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In the event of a loss of mental capacity leading to an inability to manage one's financial affairs, such as dementia, you can make early arrangements to appoint a person or party to be responsible. This is known as the Enduring Power of Attorney.

 

Unlike a power of attorney, which will cease to have effect if you become mentally incapable, an EPA will continue to be in effect. There is a prescribed form for an EPA, which includes the following contents.

  • Your attorney

    An attorney can be an individual or a trust corporation. An individual attorney must be over 18 years old and must not be bankrupt or mentally incapable. You can appoint more than one attorney. In this way, your attorneys could help and monitor each other.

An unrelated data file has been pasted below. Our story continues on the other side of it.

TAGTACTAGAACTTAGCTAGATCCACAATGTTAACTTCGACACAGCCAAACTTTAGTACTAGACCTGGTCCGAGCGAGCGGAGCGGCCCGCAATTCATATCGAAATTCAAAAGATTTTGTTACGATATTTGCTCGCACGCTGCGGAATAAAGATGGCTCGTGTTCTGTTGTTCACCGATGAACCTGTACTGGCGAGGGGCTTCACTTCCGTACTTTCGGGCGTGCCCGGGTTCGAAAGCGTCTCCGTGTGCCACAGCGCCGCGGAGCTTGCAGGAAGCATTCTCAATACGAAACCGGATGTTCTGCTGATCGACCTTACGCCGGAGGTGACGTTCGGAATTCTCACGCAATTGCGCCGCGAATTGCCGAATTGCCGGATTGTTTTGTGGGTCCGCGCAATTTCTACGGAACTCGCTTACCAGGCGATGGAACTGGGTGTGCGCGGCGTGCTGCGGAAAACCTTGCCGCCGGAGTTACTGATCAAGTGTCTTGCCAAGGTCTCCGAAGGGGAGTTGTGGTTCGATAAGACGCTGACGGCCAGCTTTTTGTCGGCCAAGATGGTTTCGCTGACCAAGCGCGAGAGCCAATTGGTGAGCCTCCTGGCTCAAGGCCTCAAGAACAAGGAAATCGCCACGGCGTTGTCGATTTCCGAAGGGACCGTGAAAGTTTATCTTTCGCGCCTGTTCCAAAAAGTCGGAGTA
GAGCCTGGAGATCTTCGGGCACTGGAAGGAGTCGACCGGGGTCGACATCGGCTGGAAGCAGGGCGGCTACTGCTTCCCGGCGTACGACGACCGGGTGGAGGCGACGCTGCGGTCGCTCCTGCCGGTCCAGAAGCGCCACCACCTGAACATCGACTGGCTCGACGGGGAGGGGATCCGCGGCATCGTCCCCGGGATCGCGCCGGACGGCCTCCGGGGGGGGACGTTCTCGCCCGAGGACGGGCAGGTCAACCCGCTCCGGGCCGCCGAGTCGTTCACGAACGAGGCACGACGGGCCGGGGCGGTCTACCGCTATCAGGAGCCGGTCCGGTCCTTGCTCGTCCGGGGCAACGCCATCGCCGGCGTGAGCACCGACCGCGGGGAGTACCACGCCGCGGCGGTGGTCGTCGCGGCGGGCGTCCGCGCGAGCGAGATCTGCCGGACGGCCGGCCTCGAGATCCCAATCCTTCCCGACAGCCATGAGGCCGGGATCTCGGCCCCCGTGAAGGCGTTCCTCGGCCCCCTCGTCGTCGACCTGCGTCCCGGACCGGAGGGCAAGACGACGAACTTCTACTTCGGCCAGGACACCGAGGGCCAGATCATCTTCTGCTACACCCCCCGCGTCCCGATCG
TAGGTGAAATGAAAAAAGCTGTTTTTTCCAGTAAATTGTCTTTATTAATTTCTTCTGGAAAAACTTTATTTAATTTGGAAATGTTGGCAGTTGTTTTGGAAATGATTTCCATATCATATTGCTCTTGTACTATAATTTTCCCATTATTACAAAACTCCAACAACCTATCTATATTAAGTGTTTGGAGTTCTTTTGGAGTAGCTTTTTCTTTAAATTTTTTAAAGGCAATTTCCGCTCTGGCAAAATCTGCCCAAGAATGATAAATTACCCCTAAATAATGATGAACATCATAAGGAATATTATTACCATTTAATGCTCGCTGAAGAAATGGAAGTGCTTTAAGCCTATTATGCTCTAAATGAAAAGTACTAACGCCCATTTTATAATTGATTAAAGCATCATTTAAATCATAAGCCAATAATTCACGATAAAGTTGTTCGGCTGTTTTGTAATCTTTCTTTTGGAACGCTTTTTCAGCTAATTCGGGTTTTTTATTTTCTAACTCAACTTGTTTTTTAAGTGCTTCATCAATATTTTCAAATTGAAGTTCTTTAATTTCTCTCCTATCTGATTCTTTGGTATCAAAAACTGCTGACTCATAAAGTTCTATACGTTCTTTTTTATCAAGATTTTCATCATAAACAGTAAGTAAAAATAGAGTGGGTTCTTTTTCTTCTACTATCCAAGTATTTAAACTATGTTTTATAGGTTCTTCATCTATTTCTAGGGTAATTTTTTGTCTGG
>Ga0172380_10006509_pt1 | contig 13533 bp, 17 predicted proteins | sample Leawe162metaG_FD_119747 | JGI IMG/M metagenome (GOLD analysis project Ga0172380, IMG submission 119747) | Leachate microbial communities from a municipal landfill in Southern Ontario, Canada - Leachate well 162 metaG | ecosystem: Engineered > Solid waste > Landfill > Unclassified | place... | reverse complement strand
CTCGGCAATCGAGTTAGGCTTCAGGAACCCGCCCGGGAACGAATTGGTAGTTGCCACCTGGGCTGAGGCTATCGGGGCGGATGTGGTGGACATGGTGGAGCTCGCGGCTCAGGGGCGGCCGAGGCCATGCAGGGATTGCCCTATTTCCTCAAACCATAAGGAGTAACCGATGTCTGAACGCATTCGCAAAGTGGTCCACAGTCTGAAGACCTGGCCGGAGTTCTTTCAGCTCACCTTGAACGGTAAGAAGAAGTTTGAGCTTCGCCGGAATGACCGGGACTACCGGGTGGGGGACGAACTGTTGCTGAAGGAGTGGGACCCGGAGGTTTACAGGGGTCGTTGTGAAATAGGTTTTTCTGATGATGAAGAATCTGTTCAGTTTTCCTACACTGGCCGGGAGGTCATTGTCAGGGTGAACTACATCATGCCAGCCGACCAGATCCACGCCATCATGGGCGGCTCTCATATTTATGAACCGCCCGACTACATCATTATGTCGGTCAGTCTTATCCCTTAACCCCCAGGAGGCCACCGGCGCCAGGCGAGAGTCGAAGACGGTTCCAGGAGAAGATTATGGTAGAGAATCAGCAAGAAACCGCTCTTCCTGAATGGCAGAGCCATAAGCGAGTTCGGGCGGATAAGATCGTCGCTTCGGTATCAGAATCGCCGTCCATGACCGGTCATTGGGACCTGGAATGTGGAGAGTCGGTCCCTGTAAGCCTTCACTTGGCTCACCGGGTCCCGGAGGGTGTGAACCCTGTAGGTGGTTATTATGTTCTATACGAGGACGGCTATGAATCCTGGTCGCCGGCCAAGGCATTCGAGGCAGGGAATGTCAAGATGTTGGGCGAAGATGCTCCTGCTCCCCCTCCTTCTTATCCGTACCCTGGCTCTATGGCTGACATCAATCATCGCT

• Your attorney's authority over your money matters

    Spell out your attorney's authority over your money matters and property. For example, collecting any income and capital due to you or handling the money in the particular bank account. You cannot give to your attorney a general authority over all your property, otherwise, it will affect the validity of the EPA.

  • Restrictions on the attorney

    You may include certain restrictions on the attorney’s authority, e.g. your attorney must not act on your behalf when you are still mentally capable or enter into any contract that its value is over a specified amount.

  • Commencement of the EPA

    The EPA can take effect on the date it is signed before the solicitor, or you can specify a later date or later event on which it will take effect.

 

An EPA is a legal agreement that allows you to appoint a trusted party to safeguard your financial affairs. It can protect you from financial abuse, as you have chosen that person yourself, and it can also save your family the cost and stress of having to get a court order to allow them to make decisions about you and your financials on your behalf.